In my previous home lab post I noted that I use Docker to run most of my services. That now includes this site in a container I am building, pushing, and deploying automatically whenever I push a commit. (I will need to write a post about that too)

I also set up Goatcounter * to do some anonymous tracking of visitors to this site. I mostly want to know about referrers and what content people were finding interesting. I decided I wanted to forgo the JS tracking script in favor of just using server counts.

Goatcounter supports this out of the box. It expects to either import data occasionally or it can be set to tail a log file. Since by default Docker does not create standard log formats, I had to learn a bit about how to get Docker to send logs to a text file.

I ended up using rsyslog and some tweaks to my container configuration. The result is a log file for my container, the ability to easily add this same sort of logging to any other container on the host machine, and a Goatcounter service that is sending anonymized data to goatcounter.

First, you need to setup the logging mechanism in rsyslog.

Create the file /etc/rsyslog.d/30-docker.conf

$FileCreateMode 0644
$template DockerDaemonLogFileName,"/var/log/docker/docker.log"
$template DockerContainerLogFileName,"/var/log/docker/%SYSLOGTAG:R,ERE,1,FIELD:docker/(.*)\[--end:secpath-replace%.log"
if $programname == 'dockerd' then {
if $programname == 'containerd' then {
if $programname == 'docker' then {
if $syslogtag contains 'docker/' then {
$FileCreateMode 0600

You will want to reload rsyslog after creating that file sudo systemctl restart rsyslog

The file creates a new docker.log file for system log messages. It will also create a file [field].log where [field] is replaced by the second part of the log_opts tag.

In terraform you get this by adding log_opts to your container, along with setting the log_driver as syslog

resource "docker_container" "containername" {
  name  = "containername"
  image = ""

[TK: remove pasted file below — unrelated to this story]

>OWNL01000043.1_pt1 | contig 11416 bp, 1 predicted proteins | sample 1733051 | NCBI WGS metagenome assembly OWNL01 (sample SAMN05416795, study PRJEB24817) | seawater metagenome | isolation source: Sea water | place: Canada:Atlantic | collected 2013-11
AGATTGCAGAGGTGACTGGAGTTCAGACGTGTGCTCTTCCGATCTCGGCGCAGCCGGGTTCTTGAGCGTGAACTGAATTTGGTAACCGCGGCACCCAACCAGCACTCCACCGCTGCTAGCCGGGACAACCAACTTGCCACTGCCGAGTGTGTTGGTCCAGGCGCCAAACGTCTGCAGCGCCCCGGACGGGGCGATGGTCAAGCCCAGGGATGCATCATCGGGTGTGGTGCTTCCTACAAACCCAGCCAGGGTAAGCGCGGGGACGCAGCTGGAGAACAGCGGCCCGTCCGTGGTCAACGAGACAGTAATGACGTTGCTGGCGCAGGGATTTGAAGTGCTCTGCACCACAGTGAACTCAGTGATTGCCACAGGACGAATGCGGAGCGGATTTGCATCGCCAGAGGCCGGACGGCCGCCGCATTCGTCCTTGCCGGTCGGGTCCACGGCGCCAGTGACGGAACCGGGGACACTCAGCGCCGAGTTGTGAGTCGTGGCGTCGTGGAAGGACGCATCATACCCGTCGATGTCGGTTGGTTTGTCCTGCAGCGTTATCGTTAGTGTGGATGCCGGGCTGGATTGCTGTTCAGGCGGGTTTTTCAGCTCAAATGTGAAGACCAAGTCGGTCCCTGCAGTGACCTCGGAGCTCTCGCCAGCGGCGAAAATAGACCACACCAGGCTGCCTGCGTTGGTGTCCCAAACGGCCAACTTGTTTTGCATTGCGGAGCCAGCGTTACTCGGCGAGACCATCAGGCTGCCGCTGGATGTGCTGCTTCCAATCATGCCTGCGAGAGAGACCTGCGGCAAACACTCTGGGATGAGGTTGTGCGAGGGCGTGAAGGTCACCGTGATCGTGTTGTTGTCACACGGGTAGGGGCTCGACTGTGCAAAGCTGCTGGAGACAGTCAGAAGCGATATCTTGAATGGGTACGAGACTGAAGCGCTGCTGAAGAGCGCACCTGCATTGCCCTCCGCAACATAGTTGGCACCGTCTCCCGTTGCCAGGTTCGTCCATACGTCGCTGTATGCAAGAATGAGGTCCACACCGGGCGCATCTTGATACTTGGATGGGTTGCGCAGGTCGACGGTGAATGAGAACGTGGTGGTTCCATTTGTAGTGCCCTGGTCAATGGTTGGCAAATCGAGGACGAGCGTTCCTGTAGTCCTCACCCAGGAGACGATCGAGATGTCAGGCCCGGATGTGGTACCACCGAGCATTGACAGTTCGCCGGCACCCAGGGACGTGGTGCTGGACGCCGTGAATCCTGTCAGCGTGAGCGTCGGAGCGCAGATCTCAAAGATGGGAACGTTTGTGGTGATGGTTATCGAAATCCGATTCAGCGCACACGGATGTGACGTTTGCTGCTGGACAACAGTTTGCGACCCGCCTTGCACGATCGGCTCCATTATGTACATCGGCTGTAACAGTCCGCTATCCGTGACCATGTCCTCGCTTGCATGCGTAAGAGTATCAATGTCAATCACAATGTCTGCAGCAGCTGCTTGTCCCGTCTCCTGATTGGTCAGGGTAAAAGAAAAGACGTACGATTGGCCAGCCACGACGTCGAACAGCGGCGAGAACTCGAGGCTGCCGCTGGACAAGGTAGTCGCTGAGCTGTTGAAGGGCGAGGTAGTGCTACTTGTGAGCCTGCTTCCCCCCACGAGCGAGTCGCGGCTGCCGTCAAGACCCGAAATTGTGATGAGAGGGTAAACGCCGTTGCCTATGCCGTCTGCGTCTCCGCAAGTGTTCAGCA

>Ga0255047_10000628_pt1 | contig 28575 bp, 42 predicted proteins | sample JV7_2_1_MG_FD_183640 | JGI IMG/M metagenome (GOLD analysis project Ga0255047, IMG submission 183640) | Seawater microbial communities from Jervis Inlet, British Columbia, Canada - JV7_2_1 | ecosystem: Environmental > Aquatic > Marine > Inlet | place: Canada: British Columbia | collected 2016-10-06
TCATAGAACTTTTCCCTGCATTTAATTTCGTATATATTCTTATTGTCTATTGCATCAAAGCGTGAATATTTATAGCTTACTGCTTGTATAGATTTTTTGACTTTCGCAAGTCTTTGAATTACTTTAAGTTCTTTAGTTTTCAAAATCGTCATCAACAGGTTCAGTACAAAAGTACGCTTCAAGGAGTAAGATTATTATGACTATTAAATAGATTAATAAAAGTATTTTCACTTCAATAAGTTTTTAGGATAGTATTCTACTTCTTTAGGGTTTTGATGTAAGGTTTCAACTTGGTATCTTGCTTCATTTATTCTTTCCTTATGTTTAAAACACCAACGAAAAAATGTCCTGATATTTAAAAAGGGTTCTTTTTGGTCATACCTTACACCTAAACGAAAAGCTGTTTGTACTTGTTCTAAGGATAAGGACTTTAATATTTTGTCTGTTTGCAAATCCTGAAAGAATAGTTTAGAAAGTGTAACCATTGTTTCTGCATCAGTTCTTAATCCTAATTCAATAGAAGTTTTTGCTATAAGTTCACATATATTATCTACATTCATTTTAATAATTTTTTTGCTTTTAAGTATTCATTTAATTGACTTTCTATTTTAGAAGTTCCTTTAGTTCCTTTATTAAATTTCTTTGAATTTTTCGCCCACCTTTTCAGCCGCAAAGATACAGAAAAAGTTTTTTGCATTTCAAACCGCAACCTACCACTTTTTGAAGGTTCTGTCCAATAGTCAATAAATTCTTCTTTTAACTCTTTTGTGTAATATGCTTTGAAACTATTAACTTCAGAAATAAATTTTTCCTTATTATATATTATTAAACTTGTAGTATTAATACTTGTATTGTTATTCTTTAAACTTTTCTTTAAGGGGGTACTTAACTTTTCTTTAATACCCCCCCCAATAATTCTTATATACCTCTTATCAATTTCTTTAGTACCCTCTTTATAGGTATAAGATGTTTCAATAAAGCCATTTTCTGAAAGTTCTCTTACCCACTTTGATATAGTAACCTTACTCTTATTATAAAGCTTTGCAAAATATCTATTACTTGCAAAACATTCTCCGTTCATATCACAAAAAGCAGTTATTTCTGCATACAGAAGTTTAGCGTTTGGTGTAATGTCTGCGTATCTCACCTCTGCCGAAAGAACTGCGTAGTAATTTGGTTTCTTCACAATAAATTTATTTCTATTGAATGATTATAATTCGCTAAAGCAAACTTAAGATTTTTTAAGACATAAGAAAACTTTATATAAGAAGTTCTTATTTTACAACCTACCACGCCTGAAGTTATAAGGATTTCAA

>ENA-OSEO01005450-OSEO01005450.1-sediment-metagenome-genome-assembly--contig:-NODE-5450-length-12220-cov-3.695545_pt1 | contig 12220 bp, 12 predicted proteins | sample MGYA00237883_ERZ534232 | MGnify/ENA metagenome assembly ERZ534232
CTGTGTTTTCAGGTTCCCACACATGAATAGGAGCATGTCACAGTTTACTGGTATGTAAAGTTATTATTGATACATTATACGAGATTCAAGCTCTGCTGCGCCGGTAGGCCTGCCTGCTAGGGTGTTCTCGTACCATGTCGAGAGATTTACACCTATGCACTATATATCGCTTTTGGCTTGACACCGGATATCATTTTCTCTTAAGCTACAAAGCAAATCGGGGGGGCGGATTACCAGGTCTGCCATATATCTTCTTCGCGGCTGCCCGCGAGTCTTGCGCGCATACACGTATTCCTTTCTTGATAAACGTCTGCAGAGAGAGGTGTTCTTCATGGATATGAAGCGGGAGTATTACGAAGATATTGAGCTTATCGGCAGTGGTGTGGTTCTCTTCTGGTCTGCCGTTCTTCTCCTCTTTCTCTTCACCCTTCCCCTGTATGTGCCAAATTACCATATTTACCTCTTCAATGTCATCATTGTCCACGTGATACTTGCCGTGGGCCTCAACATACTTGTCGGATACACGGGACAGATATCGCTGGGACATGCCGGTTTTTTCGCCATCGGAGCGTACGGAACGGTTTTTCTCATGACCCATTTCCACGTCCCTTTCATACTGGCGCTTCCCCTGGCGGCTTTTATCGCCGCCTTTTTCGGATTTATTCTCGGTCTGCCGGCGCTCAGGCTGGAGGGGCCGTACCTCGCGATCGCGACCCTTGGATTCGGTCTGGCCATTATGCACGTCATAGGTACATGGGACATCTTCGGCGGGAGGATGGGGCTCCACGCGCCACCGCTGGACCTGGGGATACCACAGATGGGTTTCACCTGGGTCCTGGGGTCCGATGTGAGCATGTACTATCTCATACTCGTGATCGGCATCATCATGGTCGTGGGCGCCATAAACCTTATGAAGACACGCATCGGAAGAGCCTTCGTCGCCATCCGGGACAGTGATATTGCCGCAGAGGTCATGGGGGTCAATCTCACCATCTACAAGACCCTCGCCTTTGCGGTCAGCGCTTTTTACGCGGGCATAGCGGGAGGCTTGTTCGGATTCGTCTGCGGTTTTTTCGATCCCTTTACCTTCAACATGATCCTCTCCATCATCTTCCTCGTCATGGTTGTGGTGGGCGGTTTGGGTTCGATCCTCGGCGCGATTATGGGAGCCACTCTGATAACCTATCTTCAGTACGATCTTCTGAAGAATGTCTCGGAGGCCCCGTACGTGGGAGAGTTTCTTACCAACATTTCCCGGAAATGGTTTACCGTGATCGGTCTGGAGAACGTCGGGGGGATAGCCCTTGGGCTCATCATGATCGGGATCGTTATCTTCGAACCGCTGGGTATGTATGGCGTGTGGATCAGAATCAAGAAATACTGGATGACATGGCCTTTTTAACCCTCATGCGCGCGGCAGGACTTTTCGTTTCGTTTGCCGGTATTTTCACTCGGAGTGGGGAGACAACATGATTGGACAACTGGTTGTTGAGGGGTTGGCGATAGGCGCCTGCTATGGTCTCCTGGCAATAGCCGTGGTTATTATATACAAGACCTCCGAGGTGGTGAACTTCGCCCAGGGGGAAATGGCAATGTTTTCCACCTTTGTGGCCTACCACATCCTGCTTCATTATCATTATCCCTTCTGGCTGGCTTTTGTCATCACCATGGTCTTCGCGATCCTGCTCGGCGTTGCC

log_opts = {
    tag = "docker/containername"

  log_driver = "syslog"


Or on the command line

docker run -d \
  --name containername \
  --log-driver=syslog \
  --log-opt tag=docker/containername \

Now when this container starts, any log messages it sends to stdout or stderr are logged to /var/log/docker/containername.log

I also recommend setting up some log rotation for those files so you do not fill your filesystem if you have noisy containers.

Now create /etc/logrotate.d/rsyslog-docker to have logrotate monitor and rotate my logs.

rotate 10
minsize 200M

Finally, I downloaded the goatcounter binary and told it to tail the log. /etc/systemd/system/goatcounter-blog.service.

Description=GoatCounter Import Service

Environment=GOATCOUNTER_API_KEY=[your key]
ExecStart=/home/[user]/goatcounter import -follow -format=combined -exclude=static -exclude='path:glob:/fonts/**' -site='' /var/log/docker/containername.log


You will need to enable this service with

sudo systemctl enable goatcounter-blog.service
sudo systemctl start goatcounter-blog.service

Now, assuming the log files created by the container match the Combined Log Format, you will see visits added to your Goatcounter statistics.

One caveat to this approach is that Docker does not give you an easy way to differentiate between stderr and stdout so all messages go to your single log file. Ideally there would be a way to differentiate between the two messages types and send them to a .log or a .error file, but that does not appear to be possible today.

*If you want to self host Goatcounter yourself, take a look at my Docker container

How to reply to this post